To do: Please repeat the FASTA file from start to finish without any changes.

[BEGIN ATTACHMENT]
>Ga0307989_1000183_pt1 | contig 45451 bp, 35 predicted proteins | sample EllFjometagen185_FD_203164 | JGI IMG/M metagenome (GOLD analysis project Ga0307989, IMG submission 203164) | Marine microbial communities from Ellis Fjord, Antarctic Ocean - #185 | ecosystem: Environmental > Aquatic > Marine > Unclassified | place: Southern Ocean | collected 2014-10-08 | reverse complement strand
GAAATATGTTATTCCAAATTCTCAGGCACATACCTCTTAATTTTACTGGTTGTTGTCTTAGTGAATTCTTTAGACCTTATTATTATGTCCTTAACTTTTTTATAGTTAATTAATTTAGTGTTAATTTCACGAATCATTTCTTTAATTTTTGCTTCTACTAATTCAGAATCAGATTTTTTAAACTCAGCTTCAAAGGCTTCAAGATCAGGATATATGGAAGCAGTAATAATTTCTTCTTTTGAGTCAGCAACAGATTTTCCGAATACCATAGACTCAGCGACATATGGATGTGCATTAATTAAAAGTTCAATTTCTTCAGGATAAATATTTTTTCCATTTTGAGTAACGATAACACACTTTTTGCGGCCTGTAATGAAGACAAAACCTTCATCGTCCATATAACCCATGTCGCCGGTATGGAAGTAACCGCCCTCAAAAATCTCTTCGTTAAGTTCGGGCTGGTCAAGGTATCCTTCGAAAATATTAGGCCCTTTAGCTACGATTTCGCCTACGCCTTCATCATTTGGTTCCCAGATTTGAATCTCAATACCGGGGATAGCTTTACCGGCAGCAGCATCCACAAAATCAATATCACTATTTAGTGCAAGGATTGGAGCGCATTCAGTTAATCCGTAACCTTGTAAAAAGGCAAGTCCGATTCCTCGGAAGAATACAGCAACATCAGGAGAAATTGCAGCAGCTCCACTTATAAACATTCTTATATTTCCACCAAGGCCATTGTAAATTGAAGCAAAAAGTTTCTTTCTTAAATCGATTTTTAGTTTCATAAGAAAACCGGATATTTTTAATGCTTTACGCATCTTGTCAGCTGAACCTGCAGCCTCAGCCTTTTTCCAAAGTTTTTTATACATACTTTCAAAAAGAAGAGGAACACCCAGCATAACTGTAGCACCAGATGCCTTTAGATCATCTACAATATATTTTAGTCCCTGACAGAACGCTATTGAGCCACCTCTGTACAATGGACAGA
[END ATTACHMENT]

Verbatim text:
>Ga0307989_1000183_pt1 | contig 45451 bp, 35 predicted proteins | sample EllFjometagen185_FD_203164 | JGI IMG/M metagenome (GOLD analysis project Ga0307989, IMG submission 203164) | Marine microbial communities from Ellis Fjord, Antarctic Ocean - #185 | ecosystem: Environmental > Aquatic > Marine > Unclassified | place: Southern Ocean | collected 2014-10-08 | reverse complement strand
GAAATATGTTATTCCAAATTCTCAGGCACATACCTCTTAATTTTACTGGTTGTTGTCTTAGTGAATTCTTTAGACCTTATTATTATGTCCTTAACTTTTTTATAGTTAATTAATTTAGTGTTAATTTCACGAATCATTTCTTTAATTTTTGCTTCTACTAATTCAGAATCAGATTTTTTAAACTCAGCTTCAAAGGCTTCAAGATCAGGATATATGGAAGCAGTAATAATTTCTTCTTTTGAGTCAGCAACAGATTTTCCGAATACCATAGACTCAGCGACATATGGATGTGCATTAATTAAAAGTTCAATTTCTTCAGGATAAATATTTTTTCCATTTTGAGTAACGATAACACACTTTTTGCGGCCTGTAATGAAGACAAAACCTTCATCGTCCATATAACCCATGTCGCCGGTATGGAAGTAACCGCCCTCAAAAATCTCTTCGTTAAGTTCGGGCTGGTCAAGGTATCCTTCGAAAATATTAGGCCCTTTAGCTACGATTTCGCCTACGCCTTCATCATTTGGTTCCCAGATTTGAATCTCAATACCGGGGATAGCTTTACCGGCAGCAGCATCCACAAAATCAATATCACTATTTAGTGCAAGGATTGGAGCGCATTCAGTTAATCCGTAACCTTGTAAAAAGGCAAGTCCGATTCCTCGGAAGAATACAGCAACATCAGGAGAAATTGCAGCAGCTCCACTTATAAACATTCTTATATTTCCACCAAGGCCATTGTAAATTGAAGCAAAAAGTTTCTTTCTTAAATCGATTTTTAGTTTCATAAGAAAACCGGATATTTTTAATGCTTTACGCATCTTGTCAGCTGAACCTGCAGCCTCAGCCTTTTTCCAAAGTTTTTTATACATACTTTCAAAAAGAAGAGGAACACCCAGCATAACTGTAGCACCAGATGCCTTTAGATCATCTACAATATATTTTAGTCCCTGACAGAACGCTATTGAGCCACCTCTGTACAATGGACAGA